The Seattle City Council has directed its public utility, Seattle City Light, to “move away from getting electricity from fossil fuels and nuclear energy” via a new resolution. Additionally, the city council directed City Light to “use its position on the Energy Northwest board to consider replacing its electricity with carbon-neutral alternatives.”
Currently, Energy Northwest operates the Columbia Generating Station near Richland, the Northwest’s only nuclear power plant. The nuclear power plant supplies about 4 percent of the city of Seattle’s electricity.
Ultimately, the resolution set a goal for Seattle City Light to close the Richland reactor. Never mind the fact that reactor “employs about 1,000 people and pumps $400 million into the Tri-City-area economy annually.” Via the Tri-City Herald:
The document, which the Seattle council passed unanimously, is intended to oppose new nuclear efforts and require an ongoing evaluation of existing nuclear power generation on the basis of health, safety, reliability and cost.
It also opposes the use of fossil fuels to produce electricity.
The resolution does not explicitly call for a shutdown of the Richland nuclear plant, “but it still is a very important tool that activists believe they can use to put pressure on all those who decide the fate of Columbia Generating Station,” said Councilwoman Kshama Sawant.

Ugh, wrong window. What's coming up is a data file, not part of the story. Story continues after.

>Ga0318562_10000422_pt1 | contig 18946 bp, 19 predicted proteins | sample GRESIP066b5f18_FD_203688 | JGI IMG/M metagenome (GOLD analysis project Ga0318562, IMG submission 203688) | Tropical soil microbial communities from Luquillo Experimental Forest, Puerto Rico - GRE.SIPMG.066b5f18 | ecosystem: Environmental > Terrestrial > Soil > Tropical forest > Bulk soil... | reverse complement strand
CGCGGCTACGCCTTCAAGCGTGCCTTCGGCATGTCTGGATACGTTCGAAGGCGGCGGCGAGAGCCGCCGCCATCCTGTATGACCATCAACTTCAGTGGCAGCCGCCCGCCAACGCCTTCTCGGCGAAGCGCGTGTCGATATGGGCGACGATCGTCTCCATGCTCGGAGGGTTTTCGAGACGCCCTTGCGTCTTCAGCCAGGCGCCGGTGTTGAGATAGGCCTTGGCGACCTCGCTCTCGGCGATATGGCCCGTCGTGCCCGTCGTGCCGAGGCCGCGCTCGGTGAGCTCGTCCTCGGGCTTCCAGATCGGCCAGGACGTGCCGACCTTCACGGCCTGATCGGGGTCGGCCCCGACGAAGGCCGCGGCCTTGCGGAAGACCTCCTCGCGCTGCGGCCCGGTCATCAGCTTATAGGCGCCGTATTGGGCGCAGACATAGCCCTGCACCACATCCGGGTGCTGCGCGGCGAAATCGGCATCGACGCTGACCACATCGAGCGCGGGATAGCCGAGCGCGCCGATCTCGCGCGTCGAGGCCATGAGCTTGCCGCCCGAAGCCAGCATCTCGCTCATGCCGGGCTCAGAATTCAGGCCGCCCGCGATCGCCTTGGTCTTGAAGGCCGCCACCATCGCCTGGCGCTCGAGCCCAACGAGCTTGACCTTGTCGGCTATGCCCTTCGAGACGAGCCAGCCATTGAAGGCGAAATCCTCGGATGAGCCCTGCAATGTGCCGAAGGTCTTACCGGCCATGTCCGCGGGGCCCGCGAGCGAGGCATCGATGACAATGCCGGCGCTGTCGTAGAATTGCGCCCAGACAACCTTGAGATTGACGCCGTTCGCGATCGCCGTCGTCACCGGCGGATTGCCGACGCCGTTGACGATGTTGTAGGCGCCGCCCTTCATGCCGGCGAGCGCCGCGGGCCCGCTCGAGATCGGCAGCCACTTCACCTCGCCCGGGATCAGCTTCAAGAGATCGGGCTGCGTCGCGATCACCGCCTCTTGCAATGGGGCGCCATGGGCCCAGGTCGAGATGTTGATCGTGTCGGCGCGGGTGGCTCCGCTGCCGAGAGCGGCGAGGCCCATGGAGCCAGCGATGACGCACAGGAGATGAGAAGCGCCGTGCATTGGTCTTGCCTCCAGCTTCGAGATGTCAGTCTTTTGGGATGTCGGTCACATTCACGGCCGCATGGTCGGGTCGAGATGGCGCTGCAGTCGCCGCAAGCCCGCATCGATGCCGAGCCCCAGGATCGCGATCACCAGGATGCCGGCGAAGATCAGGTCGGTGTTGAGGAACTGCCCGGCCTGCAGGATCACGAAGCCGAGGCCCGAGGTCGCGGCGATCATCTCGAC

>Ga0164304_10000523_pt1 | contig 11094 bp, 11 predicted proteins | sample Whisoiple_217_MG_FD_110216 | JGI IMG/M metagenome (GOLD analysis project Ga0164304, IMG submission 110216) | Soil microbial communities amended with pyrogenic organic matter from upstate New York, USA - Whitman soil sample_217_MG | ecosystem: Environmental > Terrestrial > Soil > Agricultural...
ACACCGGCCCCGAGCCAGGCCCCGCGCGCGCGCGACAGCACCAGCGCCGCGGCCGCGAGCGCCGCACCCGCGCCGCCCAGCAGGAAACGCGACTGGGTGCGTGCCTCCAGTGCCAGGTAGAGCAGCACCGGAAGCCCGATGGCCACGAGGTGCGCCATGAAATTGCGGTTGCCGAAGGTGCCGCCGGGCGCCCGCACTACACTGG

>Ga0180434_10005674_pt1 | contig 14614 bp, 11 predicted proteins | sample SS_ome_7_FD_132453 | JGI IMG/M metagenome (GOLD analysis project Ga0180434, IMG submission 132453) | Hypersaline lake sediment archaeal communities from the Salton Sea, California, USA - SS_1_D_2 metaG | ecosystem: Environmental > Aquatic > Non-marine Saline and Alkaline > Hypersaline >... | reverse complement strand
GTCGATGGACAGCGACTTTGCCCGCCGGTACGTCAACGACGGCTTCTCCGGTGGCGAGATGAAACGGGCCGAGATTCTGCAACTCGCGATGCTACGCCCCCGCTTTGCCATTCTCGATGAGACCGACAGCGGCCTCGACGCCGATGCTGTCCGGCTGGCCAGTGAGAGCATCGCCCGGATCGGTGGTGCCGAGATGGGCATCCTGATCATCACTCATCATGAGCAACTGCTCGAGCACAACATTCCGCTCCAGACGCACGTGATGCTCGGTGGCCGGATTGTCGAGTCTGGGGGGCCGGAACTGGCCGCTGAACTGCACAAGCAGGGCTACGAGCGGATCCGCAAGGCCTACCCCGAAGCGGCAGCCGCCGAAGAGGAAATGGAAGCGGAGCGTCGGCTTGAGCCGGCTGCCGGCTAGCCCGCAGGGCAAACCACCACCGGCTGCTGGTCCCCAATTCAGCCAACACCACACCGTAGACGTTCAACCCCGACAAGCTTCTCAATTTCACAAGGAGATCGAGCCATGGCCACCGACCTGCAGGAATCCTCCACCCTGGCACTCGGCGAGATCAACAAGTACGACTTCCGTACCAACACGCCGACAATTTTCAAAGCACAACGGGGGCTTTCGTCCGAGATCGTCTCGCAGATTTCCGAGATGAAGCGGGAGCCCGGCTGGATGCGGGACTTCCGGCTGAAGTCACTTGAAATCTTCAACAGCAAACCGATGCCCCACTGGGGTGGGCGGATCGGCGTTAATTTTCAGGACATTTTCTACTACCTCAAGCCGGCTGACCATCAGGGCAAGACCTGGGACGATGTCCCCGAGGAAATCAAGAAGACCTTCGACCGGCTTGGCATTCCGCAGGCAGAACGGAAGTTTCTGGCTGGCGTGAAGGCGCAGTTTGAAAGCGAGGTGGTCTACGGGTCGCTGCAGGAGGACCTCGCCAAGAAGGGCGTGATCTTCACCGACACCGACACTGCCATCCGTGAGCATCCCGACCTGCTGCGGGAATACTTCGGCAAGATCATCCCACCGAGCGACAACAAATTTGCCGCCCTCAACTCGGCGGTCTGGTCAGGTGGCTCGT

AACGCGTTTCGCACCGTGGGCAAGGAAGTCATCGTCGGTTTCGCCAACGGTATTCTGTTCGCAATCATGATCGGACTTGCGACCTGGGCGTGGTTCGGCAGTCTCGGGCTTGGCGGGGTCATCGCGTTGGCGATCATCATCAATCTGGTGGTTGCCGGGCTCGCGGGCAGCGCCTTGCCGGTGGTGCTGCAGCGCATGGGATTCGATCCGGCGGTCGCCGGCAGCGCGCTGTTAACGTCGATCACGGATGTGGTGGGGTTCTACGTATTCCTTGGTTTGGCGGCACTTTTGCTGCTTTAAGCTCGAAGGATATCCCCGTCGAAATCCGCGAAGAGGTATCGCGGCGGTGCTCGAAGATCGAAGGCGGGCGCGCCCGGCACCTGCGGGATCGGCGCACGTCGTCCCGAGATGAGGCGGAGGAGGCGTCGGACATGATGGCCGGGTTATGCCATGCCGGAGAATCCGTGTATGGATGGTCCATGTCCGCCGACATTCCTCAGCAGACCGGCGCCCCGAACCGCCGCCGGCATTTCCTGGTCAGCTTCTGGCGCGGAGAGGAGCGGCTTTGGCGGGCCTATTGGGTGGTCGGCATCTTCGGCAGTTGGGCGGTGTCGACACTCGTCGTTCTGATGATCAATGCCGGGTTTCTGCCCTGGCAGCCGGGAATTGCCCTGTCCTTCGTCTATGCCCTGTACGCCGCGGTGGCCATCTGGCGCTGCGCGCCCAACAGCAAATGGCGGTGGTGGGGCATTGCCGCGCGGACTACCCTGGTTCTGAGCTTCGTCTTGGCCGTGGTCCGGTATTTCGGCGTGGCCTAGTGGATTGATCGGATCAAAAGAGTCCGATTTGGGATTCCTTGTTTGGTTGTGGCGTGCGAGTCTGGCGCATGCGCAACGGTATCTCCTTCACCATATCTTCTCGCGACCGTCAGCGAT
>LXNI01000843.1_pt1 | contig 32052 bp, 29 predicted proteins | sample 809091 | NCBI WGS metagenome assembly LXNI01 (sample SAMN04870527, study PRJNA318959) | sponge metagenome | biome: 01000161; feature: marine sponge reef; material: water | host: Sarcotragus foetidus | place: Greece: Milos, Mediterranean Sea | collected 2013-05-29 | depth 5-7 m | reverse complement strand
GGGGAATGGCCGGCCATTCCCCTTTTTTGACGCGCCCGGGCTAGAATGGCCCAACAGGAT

How does the Seattle City Council address the fact that thousands would lose their jobs?
Apparently, its little resolution suggests “retraining programs, retirement plans and reassignment to decommissioning as part of a transition to clean, healthy and renewable electricity production.”
That’s the consolation working families would receive should the whack jobs on the Seattle City Council get their way in imposing their extreme, entirely ideological agenda on the rest of the state.
And, what “alternative” sources of energy does the Seattle City Council advance?
Well, the resolution points to “advances being made in storing solar and wind power.” Of course, its unclear how city councilmembers expect to overcome the not-so-small problem of solar and wind power’s dependency on the weather.
As a spokesman for Energy Northwest told the Tri-City Herald, “[Seattle City Council members] just got a lot of really bad (information) that went unchallenged, and unfortunately, they acted on it.”
It’s strange how that keeps happening with the Seattle City Council.